by Shadreck Maririmba
December 1 2018 – IT HAS not been all gloom and doom for Zimbabweans in SA with some of the innovative having carved niches for themselves in the sometimes harsh Mzansi economic environment, by choosing to start their own businesses than looking for jobs.
Zimbabweans in SA seem to be fast abandoning the idea of being employees largely either because of their legal status or the growing numbers of unemployment that has even pushed South Africans themselves out of the job market, shedding the stereotypes that they are workers compared to other nationalities such as Nigerians, Somalians and Pakistanis who are known as entrprenuers.
One such Zimbabwean is Christopher who despite having entered the country border illegally in search of green pastures , is now making a living not through a formal job but business.
Realising he could not get a job without being legal he has made inroads in establishing a motor mechanical workshop and his skills have earned him respect among South Africans.
“I jumped the border with nothing and you know how tough it is in a foreign land with no papers. I was not only once by the police and bundled into their van for having no proper documentation. Life here has been tough as I worked my way through the streets of Johannesburg but now I own my workshop” said the auto electrician.
“Christopher said he started standing by the robots with a placard written Auto electrician and this is how he got clients who now frequent his workshop. I used to offer my services for a few Rands enough only for food because if you are expensive you dont get clients. I was exploited and used for no reward by certain individuals but going back to Zimbabwe was worse so I soldiered on.”
Now Christopher prides himself in owning his Auto Electric shop in Rosenttenville in Johannesburg, South Africa.
Israel Danga who migrated early 2000 is now doing well in his recycling business in Witbank.
Danga, Zimbabweans started using their skills to make a living, after facing the reality that Zimbabwe has gone dry economically. Employment is no longer easy to get so over the years we created our own source of income.
His recycling business has helped him employ more than twenty people among them fellow Zimbabweans.
“I came here and worked as an administrator for a certain Security company, it wasn’t easy because as a foreigner most employers took advantage of our desperation. Even now most fellow Zimbabweans are taken advantage of because everyone knows that Zimbabweans are in desperate need of any survival opportunity they came across with. I formalized my business and now I got a registered company and I am happy. I wish to open another branch back home but political and economic situation there is not yet conducive, says Danga.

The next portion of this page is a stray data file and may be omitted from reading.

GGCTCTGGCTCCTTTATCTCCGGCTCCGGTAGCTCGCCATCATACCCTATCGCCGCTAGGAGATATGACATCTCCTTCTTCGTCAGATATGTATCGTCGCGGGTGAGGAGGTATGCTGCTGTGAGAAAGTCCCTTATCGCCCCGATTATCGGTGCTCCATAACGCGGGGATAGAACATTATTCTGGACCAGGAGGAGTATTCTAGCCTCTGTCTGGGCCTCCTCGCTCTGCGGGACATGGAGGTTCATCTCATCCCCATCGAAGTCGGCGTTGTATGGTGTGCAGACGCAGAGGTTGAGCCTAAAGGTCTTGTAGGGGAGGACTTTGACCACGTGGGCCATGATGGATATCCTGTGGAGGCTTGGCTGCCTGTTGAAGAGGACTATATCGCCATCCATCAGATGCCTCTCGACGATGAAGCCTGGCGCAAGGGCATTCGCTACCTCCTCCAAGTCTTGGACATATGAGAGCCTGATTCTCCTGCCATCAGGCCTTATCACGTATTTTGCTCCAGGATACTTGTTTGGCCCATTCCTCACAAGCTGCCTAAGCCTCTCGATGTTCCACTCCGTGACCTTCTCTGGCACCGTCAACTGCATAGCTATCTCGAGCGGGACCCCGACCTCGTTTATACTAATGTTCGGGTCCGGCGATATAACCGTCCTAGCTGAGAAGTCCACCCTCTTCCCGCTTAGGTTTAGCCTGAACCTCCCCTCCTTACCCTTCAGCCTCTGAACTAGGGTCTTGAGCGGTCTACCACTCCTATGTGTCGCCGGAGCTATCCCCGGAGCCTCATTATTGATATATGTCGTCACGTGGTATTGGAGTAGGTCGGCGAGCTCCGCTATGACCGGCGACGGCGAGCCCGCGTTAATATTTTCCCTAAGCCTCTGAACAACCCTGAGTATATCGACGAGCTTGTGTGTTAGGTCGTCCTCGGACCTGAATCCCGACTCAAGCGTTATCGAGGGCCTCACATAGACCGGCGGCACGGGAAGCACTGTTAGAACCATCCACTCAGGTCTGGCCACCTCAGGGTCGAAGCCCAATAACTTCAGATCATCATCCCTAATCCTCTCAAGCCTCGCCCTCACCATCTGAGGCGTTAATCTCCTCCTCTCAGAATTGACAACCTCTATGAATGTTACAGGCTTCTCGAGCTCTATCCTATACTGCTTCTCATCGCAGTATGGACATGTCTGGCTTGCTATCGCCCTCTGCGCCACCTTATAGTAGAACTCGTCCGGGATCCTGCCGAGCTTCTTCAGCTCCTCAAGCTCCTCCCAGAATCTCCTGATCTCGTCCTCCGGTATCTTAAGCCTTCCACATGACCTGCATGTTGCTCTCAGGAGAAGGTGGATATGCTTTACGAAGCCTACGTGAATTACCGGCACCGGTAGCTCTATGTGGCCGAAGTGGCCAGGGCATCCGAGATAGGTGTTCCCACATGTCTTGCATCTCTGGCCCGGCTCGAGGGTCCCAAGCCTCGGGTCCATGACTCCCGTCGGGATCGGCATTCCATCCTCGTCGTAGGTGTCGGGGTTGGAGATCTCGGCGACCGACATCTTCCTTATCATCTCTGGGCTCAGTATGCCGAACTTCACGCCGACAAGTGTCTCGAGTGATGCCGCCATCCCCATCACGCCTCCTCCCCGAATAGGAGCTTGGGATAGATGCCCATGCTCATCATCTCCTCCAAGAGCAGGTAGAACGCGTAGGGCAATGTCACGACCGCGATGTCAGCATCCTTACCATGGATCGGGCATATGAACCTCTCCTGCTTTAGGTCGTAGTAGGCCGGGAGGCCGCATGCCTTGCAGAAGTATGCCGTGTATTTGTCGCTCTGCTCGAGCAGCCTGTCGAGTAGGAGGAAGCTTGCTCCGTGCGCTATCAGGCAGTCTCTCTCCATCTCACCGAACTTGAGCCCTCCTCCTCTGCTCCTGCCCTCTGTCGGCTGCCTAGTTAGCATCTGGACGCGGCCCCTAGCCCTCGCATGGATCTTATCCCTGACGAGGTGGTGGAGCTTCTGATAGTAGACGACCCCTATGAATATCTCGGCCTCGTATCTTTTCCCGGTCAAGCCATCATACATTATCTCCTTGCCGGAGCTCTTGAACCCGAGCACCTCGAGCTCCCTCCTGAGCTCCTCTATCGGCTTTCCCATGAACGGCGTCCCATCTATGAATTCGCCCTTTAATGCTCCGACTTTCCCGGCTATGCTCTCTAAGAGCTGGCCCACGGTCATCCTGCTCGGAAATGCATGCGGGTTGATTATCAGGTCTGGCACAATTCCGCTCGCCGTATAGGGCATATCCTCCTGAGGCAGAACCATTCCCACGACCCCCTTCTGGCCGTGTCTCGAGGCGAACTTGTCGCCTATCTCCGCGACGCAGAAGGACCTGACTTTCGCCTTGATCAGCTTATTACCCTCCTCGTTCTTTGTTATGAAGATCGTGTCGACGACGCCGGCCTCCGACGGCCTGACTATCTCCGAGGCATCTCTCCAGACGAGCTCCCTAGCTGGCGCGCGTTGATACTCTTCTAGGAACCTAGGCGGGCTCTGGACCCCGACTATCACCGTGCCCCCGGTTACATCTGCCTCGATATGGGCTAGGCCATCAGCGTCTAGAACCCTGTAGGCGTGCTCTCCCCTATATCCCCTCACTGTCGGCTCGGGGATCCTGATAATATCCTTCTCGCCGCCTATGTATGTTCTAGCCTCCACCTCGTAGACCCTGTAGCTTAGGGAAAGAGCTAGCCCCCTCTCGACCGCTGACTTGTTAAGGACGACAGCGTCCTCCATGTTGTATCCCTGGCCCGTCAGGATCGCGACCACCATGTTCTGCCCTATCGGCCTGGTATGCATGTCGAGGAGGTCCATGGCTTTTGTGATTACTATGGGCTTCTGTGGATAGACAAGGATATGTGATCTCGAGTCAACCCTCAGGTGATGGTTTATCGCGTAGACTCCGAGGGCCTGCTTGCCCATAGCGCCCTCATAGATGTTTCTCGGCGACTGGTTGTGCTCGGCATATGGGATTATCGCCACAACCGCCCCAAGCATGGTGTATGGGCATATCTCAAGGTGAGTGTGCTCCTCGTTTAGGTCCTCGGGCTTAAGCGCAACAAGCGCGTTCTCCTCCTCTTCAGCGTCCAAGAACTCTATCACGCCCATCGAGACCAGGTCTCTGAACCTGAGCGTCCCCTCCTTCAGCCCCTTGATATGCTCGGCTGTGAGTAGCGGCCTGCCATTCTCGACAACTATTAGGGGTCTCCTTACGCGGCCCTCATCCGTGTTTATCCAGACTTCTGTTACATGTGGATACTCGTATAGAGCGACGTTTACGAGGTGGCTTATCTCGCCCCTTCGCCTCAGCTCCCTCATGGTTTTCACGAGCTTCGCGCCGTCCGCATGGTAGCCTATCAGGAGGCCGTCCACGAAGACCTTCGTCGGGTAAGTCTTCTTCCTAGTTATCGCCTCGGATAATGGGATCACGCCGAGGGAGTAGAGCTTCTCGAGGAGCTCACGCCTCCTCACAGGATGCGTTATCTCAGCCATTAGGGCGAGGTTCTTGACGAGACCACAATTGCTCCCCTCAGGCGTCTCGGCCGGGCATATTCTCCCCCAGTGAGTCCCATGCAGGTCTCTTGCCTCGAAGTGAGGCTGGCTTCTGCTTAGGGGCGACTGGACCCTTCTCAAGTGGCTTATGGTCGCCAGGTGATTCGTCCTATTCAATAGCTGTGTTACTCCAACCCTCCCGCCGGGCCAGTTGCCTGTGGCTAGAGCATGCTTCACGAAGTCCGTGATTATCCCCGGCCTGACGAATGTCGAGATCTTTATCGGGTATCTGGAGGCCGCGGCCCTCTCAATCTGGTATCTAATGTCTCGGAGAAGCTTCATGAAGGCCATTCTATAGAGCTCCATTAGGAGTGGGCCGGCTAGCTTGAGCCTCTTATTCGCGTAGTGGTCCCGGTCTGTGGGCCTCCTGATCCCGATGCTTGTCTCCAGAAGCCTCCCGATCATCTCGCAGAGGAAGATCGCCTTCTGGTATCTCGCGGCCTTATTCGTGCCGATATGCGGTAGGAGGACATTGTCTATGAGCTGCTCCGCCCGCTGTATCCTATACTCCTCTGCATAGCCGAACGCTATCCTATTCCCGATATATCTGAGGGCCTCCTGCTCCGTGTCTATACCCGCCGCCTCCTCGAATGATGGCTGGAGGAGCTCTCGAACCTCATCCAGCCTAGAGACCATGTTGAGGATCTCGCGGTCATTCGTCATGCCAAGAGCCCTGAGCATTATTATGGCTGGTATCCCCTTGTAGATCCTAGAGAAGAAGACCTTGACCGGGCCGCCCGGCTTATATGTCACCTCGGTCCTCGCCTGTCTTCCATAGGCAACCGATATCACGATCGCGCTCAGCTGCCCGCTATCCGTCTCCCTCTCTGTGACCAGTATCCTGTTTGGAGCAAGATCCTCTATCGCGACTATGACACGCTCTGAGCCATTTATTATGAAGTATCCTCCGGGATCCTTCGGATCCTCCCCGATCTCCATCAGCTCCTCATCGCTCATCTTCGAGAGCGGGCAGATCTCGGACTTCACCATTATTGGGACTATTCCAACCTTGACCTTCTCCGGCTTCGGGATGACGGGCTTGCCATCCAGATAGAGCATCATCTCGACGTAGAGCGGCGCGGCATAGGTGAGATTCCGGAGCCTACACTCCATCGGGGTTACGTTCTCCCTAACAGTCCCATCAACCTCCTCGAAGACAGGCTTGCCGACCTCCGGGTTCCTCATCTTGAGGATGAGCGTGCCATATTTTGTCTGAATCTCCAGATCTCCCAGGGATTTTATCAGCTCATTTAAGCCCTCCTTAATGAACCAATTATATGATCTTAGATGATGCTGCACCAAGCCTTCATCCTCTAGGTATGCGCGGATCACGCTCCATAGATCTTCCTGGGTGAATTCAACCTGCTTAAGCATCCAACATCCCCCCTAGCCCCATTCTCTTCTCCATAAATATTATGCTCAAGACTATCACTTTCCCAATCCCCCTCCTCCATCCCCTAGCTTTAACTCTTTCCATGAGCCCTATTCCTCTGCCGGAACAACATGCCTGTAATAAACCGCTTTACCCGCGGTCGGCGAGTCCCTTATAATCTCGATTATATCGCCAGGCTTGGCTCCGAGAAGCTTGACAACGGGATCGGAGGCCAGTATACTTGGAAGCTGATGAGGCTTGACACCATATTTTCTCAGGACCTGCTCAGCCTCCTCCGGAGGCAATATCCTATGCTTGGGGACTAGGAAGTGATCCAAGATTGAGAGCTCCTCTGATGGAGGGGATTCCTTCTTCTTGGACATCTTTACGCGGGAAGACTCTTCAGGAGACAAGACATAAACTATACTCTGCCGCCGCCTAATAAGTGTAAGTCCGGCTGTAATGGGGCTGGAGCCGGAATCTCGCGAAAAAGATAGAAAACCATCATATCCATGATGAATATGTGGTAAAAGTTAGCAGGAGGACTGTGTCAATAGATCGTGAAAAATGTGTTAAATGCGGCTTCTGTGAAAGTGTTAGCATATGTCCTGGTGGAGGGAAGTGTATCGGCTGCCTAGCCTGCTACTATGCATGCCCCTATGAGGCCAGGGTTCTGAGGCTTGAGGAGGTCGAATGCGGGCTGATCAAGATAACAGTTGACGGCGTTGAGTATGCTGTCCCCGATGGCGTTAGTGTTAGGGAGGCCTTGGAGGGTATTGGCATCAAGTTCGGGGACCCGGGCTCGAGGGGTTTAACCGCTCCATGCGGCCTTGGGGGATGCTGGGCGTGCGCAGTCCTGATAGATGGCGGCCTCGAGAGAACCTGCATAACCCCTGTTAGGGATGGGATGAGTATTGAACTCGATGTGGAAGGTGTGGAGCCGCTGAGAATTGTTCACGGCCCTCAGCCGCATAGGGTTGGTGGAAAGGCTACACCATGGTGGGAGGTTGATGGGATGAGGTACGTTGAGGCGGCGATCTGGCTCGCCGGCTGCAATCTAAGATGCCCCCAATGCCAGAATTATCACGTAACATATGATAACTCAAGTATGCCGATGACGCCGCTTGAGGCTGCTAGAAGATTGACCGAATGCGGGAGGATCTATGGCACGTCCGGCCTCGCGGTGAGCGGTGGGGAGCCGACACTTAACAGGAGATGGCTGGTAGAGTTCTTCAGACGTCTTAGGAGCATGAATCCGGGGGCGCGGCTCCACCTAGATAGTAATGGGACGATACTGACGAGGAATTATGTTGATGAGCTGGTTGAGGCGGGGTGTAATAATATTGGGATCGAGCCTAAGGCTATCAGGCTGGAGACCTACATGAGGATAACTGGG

Its not only the men but Zimbabwean women too.
In Middelburg, Sophia (not real name) and her fellow friends contributed money and opened a saloon. ‘I was a maid from 2004 to 2011 and all that time I had abandoned my profession as a primary school teacher because i was an illegal migrant so I humbled myself to work in any environment,” says Sophia.
Formal employment as a foreigner without a work permit is a pipeline dream here so the only option is to start your own business which we did. To be honest the company is doing well and we are hiring hairdressers most often to meet the demand.
From security companies, engineering, printing, accounting to education Zimbabweans have penetrated the South African market giving themselves a chance to compete with locals.
Some who preferred not to be named have dominated the South African education system by running tertiary colleges offering business and engineering courses.
Simba (not real name) who preferred anonymity said South Africa has helped most Zimbabwean teachers for they are the ones who have opened these private colleges.
” I am a qualified mathematics teacher having graduated from Mutare Teachers College but after I crossed to South Africa and I saw an opportunity of opening a college and as you can see I have fellow Zimbabwean teachers here making the college a force to reckon with” added Simba.
According to Simba the key was to register and have proper papers in line with governments rules and procedure for one to operate a successful company. – ZimsInSA reporter